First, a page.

Official complaints made about the Emergency Department of University Hospital Galway (UHG) have more than doubled in a year, new figures reveal.
The ED at UHG is consistently cited as one of the worst in the country and figures released to this newspaper under the Freedom of Information (FOI) Act confirm it is attracting more and more complaints.
The vast majority of the complaints received by Saolta University Health Care Group are from patients and their families but in some instances staff of ED have also formally complained, the records show.
The West’s largest and busiest ED, described by An Taoiseach Enda Kenny, as ‘not fit for purpose’, had 77 complaints lodged against it last year.
The previous year just 34 complaints were lodged, the FOI figures confirm.
This means that the total number of complaints about the Emergency Department have increased by 175% in twelve months.
Saolta refused to release details and written copies of the complaints with names redacted. The letters of complaint were held by the hospital, “on the understanding that they would be treated as confidential,” the group said.
However, Saolta did release broad categories for which the complaints were being made.
In many instances, those complaining made complaints about several aspects of their experience in the Emergency Department, and not just single issues.
The records show that there were complaints about safe and effective treatment and care and diagnosis, and continuity of care. There were many complaints about privacy, access accessibility and resources “improving health” and dignity and respect.
There were also many complaints about accountability, finance and disputes over the bill for visiting ED.
Another complaint related to “catering”, one had to do with “hygiene” and “infection control policies”; while another related to “hospital room facilities”.
A couple of complaints were made in relation to “overcrowding” in the ED.
One complainant’s complaint related to “cultural beliefs and values”.
Others related to “failure to diagnose” while there was one complaint that related to “alleged inappropriate behaviour” and “inappropriate comments from staff member”.
One staff complaint related to “bed management” and another staff complaint related to “human resources, staff availability and overcrowding”.
Complaints can be made to the Complaints Officer, Galway University Hospitals, Newcastle Road, Galway.
Gardaí bid to identify body recovered near Mutton Island
Gardai have launched an investigation following the discovery of a body in Galway Bay yesterday afternoon.
A member of the public raised the alarm after spotting the body in the water while walking on the causeway to Mutton Island.
Galway Fire Service, Gardai and the RNLI attended the scene and recovered the body at around 4pm, before it was taken to University Hospital Galway for a post mortem.
It is understood that the body may have been in the water for some time.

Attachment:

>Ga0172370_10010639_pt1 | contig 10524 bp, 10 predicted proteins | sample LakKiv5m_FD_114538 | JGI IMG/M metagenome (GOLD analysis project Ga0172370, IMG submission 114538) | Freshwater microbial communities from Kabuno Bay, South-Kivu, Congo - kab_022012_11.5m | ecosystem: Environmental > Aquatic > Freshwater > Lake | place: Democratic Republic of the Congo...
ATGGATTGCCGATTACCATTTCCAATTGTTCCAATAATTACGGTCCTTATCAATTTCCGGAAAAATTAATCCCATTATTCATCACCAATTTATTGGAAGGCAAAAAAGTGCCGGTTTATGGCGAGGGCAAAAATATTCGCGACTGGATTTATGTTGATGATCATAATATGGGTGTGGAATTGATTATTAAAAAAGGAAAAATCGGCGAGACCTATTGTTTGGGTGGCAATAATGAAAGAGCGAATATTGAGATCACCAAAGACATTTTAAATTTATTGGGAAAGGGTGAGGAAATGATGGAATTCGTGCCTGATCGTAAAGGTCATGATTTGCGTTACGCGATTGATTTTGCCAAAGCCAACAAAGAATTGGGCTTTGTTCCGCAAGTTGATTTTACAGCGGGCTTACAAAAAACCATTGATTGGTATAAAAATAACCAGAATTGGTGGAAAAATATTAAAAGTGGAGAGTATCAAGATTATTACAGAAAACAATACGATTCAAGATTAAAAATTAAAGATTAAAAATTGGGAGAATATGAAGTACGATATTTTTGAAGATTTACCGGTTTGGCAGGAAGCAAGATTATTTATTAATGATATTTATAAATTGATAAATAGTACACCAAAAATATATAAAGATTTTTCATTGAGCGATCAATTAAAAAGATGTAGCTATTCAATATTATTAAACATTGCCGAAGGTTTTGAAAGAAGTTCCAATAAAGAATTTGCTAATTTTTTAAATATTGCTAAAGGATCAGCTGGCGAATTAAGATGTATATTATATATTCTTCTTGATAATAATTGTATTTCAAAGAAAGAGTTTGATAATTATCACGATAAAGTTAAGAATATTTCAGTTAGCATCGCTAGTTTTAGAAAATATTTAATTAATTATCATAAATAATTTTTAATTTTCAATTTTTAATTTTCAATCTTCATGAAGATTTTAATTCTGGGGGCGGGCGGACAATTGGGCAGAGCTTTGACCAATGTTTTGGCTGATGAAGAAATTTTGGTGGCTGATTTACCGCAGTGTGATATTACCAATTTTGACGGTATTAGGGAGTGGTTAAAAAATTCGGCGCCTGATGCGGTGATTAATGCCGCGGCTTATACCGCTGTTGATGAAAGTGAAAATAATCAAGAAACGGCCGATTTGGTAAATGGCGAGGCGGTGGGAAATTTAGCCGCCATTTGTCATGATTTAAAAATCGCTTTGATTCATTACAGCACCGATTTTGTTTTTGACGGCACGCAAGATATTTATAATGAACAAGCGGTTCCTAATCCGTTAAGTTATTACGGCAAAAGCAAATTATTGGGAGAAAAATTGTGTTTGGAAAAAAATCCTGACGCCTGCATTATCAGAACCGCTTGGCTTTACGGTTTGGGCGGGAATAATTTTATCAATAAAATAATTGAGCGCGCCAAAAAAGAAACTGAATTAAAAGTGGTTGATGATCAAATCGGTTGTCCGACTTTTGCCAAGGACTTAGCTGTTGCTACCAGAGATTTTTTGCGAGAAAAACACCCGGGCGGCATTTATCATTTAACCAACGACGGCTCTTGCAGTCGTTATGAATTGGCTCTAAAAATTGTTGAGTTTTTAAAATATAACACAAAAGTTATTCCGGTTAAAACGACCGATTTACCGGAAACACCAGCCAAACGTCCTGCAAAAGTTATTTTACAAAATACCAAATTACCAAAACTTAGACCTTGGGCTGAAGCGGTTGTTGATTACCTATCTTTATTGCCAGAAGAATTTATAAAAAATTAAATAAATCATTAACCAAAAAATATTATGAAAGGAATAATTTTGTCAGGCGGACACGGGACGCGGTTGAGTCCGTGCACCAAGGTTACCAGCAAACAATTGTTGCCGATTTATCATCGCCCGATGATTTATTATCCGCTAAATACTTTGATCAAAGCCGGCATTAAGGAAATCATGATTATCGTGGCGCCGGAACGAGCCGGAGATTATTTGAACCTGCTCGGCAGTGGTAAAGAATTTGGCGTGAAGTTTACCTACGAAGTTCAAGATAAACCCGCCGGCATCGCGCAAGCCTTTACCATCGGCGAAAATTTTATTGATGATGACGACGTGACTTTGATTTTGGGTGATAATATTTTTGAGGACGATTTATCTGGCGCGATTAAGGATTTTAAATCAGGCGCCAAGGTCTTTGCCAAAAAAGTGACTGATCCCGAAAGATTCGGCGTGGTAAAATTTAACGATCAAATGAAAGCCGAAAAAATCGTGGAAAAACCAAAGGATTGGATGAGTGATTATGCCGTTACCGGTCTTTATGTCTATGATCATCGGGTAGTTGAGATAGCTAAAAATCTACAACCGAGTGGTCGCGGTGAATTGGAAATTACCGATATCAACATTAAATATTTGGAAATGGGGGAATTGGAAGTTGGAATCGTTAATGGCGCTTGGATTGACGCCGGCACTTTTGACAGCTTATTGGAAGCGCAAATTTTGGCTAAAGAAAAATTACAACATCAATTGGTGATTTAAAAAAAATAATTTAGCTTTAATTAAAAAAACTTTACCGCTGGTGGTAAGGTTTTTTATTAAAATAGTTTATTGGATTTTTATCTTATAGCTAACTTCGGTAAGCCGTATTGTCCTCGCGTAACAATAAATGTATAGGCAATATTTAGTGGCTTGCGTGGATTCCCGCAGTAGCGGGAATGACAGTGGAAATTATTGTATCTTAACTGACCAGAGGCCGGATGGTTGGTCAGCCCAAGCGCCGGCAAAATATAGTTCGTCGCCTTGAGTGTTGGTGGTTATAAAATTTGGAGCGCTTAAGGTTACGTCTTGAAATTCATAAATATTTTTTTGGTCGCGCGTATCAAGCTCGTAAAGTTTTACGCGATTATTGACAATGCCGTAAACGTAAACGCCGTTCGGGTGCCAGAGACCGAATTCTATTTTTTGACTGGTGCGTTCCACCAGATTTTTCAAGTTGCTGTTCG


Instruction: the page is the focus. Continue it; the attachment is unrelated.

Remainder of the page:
Gardaí are currently examining a list of missing people in the city.
Gardaí investigate fatal Carraroe crash
A man in his 30s has died following a road crash in Carraroe in the early hours of this morning.
At 3.50am, Gardaí and emergency services attended at a single car collision on a minor road.
The driver of the car, a man in his 30s, was pronounced dead at the scene a short time later. A passenger in the car, a male in his 30s, was taken by ambulance to Galway University Hospital. His injuries are not thought to be life threatening.
The road is currently closed and local diversions are in place. Garda forensic collision investigators will examine the crash site this morning.
Land Development Agency rules out Merlin ‘land grab’
From this week’s Galway City Tribune – Campaigners have warned the Land Development Agency (LDA) to keep its hands off Merlin Woods.
Local community group Friends of Merlin Woods said that the amenity on the east side of the city is not suitable for residential development.
It has sought clarification on whether the LDA has earmarked part of the recreational and amenity lands for housing, after it appeared on its online database of publicly-owned lands.
In a statement to the Galway City Tribune, the LDA said its database compiles a list of all State lands, not just land for development.
In relation to Merlin Woods, the LDA said: “Those lands aren’t included in the LDA developments in Galway. The lands database is a map-based tool which compiles all State lands and has no reflection on development potential.”
It came after Caroline Stanley of Friends of Merlin Woods raised concern that land within Merlin Woods had been earmarked for development.
“I’d be concerned that it’s marked as residential when it’s in RA (Recreational and Amenity) land. Some is marked ‘open space’ but some is marked as ‘new proposed residential’ on its [LDA’s] database. It makes us wonder why. We’d like clarity and to clear it up.
“The message we’d like to get out there is we need clarification, whether it’s a mistake on the Land Development Agency’s part, or whether it is an area that they consider as a residential area, which the community would be opposed to. We need clarity. It could be something that is in line for development later on, we don’t know, and we need clarity.”
Councillor Owen Hanley explained that the fears around Merlin Woods stem from legislation currently making its way through the Oireachtas that would strip councillors of powers to veto the transfer of land to the LDA for housing projects.
The Bill would also allow Government to direct what public lands – including those owned by local authorities – can be transferred to the LDA for development of social and affordable housing.
This is a shortened preview version of this article. To read the rest of the story, see this week’s Galway City Tribune. You can buy a digital edition HERE.